Oregon Hill

In Oregon Hill, Howard Owen pulls double-duty by crafting a compelling page-turner and offering commentary on the dying art of investigative journalism. His protagonist is an aging reporter named Willie Black who’s recently been assigned to cover the night cops’ beat — a demotion that places him squarely at the center of a murder investigation even as his career teeters on the brink of oblivion. Shortly after a missing co-ed turns up decapitated in the South Anna River, Willie is as relieved as anyone in Oregon Hill when the apparent murderer is apprehended. Haunted by a miscarriage of justice he witnessed in his younger days, however, Willie can’t leave well enough alone, and his investigation leads him into increasingly dangerous territory. Meanwhile, his best friend is under investigation for robbery, his mother’s lover is drifting deep into senility, and his latest ex-wife is hounding him for the rent. In short, Willie has struck the perfect work-life balance insofar as his work and his life are equally thorny. Indeed, that Willie has so much to juggle speaks volumes for the author’s prowess as a storyteller: Owen never misses a beat or leaves a narrative thread untended for too long.

While the narrative is certainly compelling, what gives Oregon Hill a degree of heft is its commentary on the fate of print journalism in the digital age. To an extent, the novel decries the sad state of affairs created by the dwindling readership for traditional newspapers. At the same time, however, Owen is careful not to indulge in too much hand-wringing, as his protagonist is quick to recognize the value of so-called “new media” even if he’s somewhat reluctant to embrace it. In this sense, Oregon Hill looks forward as much as it looks back, and offers a fairly complex look at our culture’s current relationship with journalism.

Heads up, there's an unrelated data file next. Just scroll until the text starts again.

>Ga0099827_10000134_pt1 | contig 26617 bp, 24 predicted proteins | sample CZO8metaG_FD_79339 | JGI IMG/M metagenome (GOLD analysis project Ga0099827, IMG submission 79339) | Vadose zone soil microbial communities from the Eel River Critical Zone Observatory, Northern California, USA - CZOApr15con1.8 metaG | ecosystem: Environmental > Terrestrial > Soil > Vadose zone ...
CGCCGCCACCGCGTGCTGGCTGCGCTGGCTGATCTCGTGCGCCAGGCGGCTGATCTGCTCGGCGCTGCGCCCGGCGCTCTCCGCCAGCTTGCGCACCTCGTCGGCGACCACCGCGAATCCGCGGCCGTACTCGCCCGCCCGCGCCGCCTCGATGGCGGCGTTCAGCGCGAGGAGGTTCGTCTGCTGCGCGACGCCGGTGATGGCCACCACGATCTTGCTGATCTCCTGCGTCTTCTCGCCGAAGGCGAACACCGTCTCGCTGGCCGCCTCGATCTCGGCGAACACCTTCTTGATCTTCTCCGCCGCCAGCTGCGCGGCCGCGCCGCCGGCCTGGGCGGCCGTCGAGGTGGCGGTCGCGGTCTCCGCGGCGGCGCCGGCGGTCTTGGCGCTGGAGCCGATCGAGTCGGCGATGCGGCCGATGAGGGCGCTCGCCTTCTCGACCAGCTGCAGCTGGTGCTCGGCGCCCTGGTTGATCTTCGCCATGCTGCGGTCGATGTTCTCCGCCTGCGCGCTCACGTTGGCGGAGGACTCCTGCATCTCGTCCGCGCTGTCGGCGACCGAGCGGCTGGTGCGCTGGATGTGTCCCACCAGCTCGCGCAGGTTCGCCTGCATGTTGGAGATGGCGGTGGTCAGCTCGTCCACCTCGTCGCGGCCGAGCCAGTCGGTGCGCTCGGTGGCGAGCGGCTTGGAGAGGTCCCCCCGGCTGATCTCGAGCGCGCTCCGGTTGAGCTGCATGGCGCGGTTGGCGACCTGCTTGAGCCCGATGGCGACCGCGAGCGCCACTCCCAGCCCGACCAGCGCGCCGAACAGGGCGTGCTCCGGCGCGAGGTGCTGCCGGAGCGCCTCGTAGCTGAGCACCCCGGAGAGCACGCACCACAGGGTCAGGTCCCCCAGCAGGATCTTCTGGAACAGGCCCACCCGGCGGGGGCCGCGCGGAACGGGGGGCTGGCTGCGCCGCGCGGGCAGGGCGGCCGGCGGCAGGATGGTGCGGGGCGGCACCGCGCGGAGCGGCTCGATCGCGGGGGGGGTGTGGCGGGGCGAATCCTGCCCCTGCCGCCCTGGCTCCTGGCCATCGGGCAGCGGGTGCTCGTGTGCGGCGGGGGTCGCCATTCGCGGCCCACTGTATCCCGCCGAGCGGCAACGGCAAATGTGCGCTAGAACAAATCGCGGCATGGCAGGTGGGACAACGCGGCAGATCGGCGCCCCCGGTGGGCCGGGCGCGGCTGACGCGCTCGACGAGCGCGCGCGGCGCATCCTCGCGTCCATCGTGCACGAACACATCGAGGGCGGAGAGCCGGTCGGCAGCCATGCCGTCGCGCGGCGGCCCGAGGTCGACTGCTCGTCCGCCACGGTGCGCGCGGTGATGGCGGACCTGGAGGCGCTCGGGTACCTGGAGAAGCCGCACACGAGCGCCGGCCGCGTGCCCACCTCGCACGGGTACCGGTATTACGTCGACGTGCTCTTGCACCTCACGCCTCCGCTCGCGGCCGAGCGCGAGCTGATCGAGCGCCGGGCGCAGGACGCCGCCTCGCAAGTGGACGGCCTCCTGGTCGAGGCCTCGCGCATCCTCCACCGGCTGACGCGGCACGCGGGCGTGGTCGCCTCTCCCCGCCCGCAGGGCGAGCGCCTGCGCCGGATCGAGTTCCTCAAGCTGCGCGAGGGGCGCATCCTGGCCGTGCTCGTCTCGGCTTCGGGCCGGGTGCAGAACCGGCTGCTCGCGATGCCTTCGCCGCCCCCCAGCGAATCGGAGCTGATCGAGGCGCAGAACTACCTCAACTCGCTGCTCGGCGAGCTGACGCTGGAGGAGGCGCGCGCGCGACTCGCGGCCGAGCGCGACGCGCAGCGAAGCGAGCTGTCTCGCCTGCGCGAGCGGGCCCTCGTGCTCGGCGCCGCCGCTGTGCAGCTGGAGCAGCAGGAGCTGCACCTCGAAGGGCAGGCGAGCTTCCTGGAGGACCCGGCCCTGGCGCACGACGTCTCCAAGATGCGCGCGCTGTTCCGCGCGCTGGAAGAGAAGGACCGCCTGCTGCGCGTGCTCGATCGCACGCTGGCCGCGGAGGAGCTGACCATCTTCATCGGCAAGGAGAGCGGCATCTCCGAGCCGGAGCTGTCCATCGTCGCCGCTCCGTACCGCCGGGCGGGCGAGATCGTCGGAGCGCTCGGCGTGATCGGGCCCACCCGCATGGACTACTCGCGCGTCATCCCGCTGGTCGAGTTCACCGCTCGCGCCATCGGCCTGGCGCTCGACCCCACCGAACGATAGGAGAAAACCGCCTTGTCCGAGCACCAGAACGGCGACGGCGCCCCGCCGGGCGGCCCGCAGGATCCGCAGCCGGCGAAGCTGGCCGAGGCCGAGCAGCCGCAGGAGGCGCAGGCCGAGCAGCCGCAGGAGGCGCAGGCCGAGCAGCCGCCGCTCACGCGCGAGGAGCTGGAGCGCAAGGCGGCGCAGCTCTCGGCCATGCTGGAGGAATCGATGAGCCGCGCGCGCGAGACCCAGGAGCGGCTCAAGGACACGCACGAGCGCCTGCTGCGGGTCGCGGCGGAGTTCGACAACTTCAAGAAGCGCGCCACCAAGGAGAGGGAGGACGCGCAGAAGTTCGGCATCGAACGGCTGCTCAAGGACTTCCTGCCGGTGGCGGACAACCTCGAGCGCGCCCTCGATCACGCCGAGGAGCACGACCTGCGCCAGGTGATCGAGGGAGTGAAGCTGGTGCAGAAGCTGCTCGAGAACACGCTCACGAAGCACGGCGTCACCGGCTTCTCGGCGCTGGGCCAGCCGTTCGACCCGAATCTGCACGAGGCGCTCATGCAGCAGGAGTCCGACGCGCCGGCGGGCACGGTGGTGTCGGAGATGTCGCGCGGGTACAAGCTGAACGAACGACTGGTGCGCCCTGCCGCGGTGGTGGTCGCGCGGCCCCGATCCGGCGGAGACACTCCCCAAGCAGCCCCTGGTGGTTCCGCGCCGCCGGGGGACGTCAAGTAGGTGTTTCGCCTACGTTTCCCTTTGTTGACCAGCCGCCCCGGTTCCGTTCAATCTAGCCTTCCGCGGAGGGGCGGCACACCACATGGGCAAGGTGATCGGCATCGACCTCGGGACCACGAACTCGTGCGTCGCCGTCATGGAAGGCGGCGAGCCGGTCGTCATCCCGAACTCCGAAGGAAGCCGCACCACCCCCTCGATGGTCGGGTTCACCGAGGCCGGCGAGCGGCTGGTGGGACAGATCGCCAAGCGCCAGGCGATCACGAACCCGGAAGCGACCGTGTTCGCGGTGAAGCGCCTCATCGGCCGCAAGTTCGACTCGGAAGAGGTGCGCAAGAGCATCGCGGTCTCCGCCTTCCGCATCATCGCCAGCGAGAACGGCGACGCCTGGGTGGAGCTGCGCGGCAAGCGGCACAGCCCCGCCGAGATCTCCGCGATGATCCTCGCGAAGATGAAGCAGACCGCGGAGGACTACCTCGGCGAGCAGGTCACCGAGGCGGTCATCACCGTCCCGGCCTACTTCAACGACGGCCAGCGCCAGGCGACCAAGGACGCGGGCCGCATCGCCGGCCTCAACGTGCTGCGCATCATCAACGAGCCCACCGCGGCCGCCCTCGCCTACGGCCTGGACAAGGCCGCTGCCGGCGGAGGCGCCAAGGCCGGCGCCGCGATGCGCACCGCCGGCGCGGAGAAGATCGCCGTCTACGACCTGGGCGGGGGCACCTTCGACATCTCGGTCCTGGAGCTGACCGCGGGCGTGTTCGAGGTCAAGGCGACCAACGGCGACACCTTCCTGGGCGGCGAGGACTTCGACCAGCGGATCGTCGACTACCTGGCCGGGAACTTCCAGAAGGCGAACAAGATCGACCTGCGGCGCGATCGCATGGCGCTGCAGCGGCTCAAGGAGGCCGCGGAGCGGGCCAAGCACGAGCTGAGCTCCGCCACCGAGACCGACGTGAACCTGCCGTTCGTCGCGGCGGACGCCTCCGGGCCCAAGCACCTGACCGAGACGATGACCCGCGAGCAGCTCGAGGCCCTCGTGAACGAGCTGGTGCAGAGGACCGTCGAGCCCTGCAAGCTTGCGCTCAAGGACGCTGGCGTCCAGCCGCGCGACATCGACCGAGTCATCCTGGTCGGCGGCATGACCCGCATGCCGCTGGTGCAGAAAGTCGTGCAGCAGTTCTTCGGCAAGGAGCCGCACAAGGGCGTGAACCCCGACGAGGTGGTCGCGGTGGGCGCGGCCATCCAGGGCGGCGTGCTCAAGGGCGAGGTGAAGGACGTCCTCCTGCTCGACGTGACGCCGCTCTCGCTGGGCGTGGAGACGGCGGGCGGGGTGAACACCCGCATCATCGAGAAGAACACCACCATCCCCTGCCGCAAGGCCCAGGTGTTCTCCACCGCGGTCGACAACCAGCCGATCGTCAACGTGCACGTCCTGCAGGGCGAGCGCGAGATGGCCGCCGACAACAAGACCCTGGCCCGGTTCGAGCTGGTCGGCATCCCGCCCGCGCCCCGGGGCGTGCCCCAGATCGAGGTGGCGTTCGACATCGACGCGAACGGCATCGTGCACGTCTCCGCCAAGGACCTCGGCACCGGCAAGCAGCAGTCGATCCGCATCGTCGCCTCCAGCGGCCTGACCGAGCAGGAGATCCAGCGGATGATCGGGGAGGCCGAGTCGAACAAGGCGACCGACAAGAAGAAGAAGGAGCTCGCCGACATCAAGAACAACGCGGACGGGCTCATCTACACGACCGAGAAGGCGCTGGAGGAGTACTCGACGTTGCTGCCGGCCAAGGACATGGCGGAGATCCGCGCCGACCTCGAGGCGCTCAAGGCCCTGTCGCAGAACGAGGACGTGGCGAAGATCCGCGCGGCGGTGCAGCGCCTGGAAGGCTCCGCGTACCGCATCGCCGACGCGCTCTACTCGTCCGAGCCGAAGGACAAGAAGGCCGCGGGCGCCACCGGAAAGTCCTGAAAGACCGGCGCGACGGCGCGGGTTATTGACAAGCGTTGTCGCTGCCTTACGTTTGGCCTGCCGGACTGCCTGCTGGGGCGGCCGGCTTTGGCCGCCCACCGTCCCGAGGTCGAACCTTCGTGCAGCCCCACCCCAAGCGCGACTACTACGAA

Reminiscent of Carl Hiaasen’s Basket Case, Oregon Hill is as smart as it is thrilling, a true literary page-turner.

Black Swan

After taking a brief break from his Sam Acquillo Hamptons mystery series with last summer’s glorious paean to the Jersey shore, Elysiana, Chris Knopf returns to form with a whodunit as smart and insightful as it is gripping and intriguing.

Black Swan opens with a bang as Acquillo battles gale-force winds and rough seas to pilot a friend’s sailboat safely to harbor. Yet no sooner does the reluctant amateur detective dock in the exclusive resort town of Fishers Island, New York, than he finds himself entangled in a murder plot of epic proportions. The victim, it turns out, was a partner in a major tech firm poised to reap billions from the launch of the latest version of its trademark software. The only problem is that the product is riddled with bugs — and the only programmers who can fix the problem are prime suspects in the case.

Adding to the pressure are the facts that Fishers Island has all but closed down for the coming winter, the remaining denizens would like nothing more than for Acquillo to disappear, and an autistic programming prodigy has gone missing, taking with him the only real clues in the case. To top it all off, a massive hurricane is about to slam the island, thus ratcheting up the urgency of Acquillo’s investigation. That the man spends much of the novel sucking down vodka and longing for a cigarette is, to say the least, understandable.

As with all of the titles in the Sam Acquillo series, Knopf maintains tight pacing throughout Black Swan while simultaneously combining the best elements of noir and gothic mystery fiction. Many reviewers have noted an affinity between Acquillo and such iconic detectives as Sam Spade, Philip Marlowe, and Robert Parker’s Spenser. Moreover, by isolating Acquillo and company on Fishers Island, Knopf also evokes the claustrophobic tension of Agatha Christie’s Ten Little Indians. What really sets this novel apart, however, is its smart yet subtle commentary on our growing dependence upon technology and the ways in which it is changing the nature of humanity. Though Acquillo deftly brings his murder investigation to a satisfying end, the larger question that haunts the novel still remains: Have we, at long last, been reduced to slaves of technological progress, or do we still have control over the machinations we’ve set loose upon our world?

With Acquillo in our corner, there’s always hope.